With its unorthodox scoring, Schubert’s ‘Trout’ Quintet is ideal repertoire for the kind of festival that relies on ad-hoc chamber groupings. Such is the Moritzburg Festival, led by cellist Jan Vogler each August at a glorious lake-surrounded Schloss outside Dresden in Germany. But this recording of the ‘Trout’, presented as if from Moritzburg itself, was actually recorded in a Berlin studio last March, where the sound produced is well blended. The players are nonetheless Moritzburg regulars and the performance conveys the spirit of an assorted group of musicians assembled for convivial music making without any one of them hogging the limelight. Indeed, they blend particularly well as a team, though there’s enough differentiation, for instance, to allow the varying instrumentation of the variations to tell. Above all, there’s plenty of bounce to the rhythms and a sense of corporate enjoyment of both the work’s textural subtleties and its melodiousness.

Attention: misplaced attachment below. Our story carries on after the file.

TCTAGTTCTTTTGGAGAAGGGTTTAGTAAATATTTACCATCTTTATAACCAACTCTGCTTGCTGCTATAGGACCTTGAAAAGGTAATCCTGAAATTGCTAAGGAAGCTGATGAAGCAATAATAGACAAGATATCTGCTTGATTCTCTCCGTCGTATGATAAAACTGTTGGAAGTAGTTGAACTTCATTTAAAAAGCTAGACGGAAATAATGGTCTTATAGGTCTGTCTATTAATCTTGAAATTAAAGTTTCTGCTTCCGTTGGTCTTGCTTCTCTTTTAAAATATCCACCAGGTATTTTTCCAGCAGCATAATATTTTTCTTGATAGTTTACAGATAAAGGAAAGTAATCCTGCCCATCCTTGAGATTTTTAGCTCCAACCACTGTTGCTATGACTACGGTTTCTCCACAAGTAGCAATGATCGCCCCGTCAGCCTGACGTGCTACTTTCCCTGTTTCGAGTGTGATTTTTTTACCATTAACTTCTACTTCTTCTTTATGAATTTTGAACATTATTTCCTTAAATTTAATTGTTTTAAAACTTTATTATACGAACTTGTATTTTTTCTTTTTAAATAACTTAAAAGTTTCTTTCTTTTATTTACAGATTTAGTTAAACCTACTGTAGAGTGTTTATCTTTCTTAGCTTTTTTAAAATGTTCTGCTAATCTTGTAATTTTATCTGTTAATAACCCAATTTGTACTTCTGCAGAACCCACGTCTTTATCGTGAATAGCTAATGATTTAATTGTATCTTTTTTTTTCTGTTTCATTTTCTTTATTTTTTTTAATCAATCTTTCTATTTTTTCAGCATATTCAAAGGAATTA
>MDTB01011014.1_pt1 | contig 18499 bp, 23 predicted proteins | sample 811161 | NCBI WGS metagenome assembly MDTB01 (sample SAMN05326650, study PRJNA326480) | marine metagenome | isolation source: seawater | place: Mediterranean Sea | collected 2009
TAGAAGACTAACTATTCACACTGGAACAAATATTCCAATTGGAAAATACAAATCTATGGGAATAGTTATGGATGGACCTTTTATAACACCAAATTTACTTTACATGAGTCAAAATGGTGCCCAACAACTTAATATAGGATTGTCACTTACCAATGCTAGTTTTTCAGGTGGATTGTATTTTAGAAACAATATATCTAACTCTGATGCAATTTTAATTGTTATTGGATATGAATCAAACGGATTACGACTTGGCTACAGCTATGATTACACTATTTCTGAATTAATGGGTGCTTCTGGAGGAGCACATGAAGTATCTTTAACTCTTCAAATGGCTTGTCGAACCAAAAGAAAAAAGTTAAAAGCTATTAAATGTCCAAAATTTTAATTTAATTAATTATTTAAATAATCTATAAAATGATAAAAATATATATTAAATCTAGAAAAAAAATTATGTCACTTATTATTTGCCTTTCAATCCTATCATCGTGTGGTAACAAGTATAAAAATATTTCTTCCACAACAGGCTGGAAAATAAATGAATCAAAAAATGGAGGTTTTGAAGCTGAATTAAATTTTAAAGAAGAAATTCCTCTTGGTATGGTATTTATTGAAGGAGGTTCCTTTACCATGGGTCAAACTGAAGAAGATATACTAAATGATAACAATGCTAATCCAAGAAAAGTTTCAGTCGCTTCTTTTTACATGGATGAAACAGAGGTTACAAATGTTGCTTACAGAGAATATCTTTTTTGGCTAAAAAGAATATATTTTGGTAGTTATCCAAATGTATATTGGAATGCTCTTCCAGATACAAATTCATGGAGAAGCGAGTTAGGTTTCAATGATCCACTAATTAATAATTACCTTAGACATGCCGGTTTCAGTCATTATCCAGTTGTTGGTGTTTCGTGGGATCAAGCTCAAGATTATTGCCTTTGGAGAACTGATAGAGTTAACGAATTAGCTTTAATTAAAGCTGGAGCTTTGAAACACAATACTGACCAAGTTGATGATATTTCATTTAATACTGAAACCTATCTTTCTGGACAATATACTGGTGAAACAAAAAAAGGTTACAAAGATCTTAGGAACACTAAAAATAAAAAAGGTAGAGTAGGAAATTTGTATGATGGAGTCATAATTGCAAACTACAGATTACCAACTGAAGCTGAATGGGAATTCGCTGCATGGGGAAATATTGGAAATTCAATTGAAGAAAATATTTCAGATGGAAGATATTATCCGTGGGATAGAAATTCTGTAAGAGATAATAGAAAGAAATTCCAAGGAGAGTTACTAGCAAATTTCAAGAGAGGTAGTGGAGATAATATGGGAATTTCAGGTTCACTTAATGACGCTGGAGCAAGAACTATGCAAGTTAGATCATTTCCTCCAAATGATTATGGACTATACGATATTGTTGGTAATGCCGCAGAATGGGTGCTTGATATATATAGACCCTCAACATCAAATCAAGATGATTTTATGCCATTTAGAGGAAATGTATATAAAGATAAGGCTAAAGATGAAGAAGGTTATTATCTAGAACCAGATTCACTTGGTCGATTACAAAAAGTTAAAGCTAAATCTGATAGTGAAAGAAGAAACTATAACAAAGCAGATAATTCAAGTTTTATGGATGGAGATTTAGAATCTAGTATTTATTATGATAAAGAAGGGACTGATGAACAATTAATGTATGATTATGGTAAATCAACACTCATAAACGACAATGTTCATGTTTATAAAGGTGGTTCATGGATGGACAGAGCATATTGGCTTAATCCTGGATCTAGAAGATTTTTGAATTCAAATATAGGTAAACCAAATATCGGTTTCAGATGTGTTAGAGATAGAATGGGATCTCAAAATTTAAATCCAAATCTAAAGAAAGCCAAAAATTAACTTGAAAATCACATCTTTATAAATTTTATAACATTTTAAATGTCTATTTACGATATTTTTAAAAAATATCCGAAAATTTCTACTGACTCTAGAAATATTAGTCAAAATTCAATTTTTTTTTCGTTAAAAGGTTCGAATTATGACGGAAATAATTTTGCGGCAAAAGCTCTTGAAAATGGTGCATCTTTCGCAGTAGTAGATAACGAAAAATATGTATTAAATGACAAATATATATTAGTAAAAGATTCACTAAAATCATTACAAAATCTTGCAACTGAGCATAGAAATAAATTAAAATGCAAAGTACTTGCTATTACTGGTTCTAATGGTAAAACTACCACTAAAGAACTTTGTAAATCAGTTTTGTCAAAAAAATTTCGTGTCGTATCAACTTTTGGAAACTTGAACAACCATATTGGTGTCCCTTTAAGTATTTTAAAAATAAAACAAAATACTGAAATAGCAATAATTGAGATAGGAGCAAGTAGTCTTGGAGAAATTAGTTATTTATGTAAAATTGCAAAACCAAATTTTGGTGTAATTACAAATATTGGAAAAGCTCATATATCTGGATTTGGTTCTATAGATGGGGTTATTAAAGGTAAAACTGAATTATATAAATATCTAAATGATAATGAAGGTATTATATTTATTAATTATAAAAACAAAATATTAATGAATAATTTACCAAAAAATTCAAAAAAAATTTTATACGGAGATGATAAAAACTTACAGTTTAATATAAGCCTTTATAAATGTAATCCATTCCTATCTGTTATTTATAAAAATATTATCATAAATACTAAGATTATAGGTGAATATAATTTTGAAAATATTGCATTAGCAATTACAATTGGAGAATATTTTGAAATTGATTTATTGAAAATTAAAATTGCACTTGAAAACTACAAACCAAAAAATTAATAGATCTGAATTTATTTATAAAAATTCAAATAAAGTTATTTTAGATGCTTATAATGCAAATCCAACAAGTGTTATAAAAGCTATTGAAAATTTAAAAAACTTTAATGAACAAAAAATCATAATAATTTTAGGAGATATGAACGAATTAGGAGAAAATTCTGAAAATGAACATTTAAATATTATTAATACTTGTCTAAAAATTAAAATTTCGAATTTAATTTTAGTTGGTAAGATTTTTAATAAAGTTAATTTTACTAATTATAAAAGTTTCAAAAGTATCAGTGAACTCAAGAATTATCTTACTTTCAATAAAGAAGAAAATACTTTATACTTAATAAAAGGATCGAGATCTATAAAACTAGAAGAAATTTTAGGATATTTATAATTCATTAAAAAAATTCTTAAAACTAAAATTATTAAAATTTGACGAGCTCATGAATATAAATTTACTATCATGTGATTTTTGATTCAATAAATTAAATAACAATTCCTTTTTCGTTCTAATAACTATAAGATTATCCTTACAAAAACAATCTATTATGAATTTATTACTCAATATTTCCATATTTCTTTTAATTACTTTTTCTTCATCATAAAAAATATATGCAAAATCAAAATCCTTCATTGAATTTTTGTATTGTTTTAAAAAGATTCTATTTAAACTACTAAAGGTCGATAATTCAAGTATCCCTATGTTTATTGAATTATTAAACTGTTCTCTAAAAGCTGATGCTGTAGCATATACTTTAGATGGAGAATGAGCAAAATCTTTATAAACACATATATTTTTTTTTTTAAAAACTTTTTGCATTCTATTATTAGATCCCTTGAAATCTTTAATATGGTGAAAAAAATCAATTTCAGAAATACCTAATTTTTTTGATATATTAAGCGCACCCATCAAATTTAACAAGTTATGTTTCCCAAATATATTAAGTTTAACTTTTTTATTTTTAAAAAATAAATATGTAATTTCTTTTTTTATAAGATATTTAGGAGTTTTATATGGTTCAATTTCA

The Quintet is accompanied by a wide-ranging series of ‘Trout Variations’, beginning with Schubert’s original song transcribed for cello and bass, and proceeding, by way of a frothy trip to the Norwegian fjords (courtesy of violist Lars Anders Tomter and Hardanger fiddler Erik Sollid) and a piano miniature by Matthew Whittall, to Benjamin Schmid and Stian Carstensen’s gutsy pot-pourri where the song meets tango, gypsy music and even the Beatles.
From the November 2011 issue. Subscribe to The Strad or download our digital edition as part of a 30-day free trial.